As you might have noticed, I’m not super familiar with most of the boy groups I’ve covered so far this month – I check out every comeback and I (probably) know everyone’s name, but my knowledge usually ends there. Golden Child, however, is a group that I’ve been interested in since their debut. I’ve seen them perform at multi-group concerts a few times, and I’ve become quite fond of them. I’m always excited to listen to their new music and see what they’re doing. Like many boy groups who appeared on Road to Kingdom, it seems like Golden Child is branching out and experimenting with different styles of music. So I was expecting something new for their latest comeback, but they still managed to completely surprise me.
Generally, I don’t look at comeback teasers (aside from photos) so I can be at max excitement level when the music video drops. I just really like to experience the song and music video together for the very first time with a fresh perspective. This system usually works pretty well for me, but it does mean I get a big surprise every once in a while. Case in point: Golden Child’s music video for “Burn It.” I didn’t look at any teasers, so I had no idea that it was about trying to SURVIVE A ZOMBIE APOCALYPSE. So, I was a little confused for the first minute or so. I definitely picked up on the sense of danger, but it wasn’t until Y brandished a baseball bat when I suddenly thought, “Wait, is this supposed to be a like zombie movie?” And then the zombies rushed them maybe two seconds after that, so it was all very overwhelming.
I won’t spoil the story of “Burn It” for those who haven’t seen it yet, but I will say I was incredibly impressed from the get go. Most of the narrative is fairly easy to guess if you watch a lot of action movies, but everything is done exceptionally well. Bomin gets the main storyline and the biggest chance to shine, since he’s probably the designated idol actor of Golden Child. (And he does a damned good job, too.) But many of the other members have compelling subplots – especially Tag, Joochan, Y, and Jaehyun – and I could tell that everyone really gave it their all in their acting. I couldn’t help but be drawn in, and I even found myself crying towards the end. I WAS NOT PREPARED TO GO ON SUCH AN EMOTIONAL JOURNEY.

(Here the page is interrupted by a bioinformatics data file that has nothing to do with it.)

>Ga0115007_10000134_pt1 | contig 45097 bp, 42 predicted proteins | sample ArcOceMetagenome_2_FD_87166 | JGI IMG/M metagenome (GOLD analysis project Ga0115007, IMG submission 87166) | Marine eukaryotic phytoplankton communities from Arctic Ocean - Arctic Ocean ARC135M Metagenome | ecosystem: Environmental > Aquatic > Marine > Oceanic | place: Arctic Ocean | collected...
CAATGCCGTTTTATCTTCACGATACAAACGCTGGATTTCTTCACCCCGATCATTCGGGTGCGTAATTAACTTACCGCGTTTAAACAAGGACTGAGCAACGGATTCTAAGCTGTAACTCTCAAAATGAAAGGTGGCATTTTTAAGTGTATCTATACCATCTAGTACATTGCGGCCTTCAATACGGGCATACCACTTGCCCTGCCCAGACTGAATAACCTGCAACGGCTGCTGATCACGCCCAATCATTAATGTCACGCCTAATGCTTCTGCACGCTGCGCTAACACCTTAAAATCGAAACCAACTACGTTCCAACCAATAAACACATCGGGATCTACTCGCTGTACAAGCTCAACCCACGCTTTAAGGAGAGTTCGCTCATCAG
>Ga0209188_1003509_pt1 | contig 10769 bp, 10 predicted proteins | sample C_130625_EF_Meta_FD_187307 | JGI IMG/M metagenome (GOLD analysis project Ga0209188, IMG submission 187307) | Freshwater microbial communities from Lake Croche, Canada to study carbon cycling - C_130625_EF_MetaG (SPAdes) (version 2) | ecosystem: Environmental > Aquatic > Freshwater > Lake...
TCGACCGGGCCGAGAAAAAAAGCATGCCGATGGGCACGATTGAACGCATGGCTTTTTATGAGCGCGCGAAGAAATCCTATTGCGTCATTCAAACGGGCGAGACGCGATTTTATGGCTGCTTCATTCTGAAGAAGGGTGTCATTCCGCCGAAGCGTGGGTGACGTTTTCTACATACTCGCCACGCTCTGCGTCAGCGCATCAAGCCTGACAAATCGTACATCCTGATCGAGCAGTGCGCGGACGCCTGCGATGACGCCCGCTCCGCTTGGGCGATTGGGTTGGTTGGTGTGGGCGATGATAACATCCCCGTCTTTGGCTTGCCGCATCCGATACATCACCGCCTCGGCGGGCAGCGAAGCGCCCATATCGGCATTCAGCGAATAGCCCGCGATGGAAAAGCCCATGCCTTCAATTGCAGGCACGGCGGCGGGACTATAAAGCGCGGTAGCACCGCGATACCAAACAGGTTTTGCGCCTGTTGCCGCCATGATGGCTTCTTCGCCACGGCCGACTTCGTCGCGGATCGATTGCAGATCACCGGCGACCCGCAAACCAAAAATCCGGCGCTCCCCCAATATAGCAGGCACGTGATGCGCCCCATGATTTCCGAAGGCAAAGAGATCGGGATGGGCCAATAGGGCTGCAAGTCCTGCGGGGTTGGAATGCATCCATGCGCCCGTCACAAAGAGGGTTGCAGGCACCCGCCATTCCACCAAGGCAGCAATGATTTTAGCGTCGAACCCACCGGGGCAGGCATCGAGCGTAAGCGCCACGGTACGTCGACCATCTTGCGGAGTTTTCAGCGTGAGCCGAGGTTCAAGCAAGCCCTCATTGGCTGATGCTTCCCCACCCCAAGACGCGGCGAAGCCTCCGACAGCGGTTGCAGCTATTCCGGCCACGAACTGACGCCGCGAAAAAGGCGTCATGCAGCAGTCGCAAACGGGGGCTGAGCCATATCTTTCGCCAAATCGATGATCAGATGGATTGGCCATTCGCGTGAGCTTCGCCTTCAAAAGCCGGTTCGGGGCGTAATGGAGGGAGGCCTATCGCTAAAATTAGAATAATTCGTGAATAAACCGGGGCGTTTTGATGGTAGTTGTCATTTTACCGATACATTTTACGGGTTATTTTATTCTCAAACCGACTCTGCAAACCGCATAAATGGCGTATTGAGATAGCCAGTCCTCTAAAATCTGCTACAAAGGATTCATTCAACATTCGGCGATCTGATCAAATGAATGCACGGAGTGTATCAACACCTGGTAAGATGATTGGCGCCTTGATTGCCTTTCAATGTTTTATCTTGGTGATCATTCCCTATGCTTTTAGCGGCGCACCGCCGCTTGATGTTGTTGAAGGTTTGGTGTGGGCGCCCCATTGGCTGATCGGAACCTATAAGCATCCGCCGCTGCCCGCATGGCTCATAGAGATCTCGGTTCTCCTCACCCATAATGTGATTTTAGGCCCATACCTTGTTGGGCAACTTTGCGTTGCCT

So many K-pop music videos are high-concept these days, and there has been a bigger and bigger emphasis on gorgeous visuals in the past couple of years. More often than not, any potential narrative ends up being sacrificed for shots of the idols and the dazzling aesthetics. Or, the producers load the video with tons of details but keep the story intentionally vague so you have to dissect everything and make theories. (Which I enjoy doing, but sometimes I just want things nicely laid out and explained.) It’s really rare to see anything with an actual self-contained plot nowadays. And that’s totally fine – I’m not saying that all K-pop music videos need to be short films with compelling storylines. But when a group like Golden Child makes the effort to make what is essentially a mini-movie, I’m definitely going to take notice and remember it.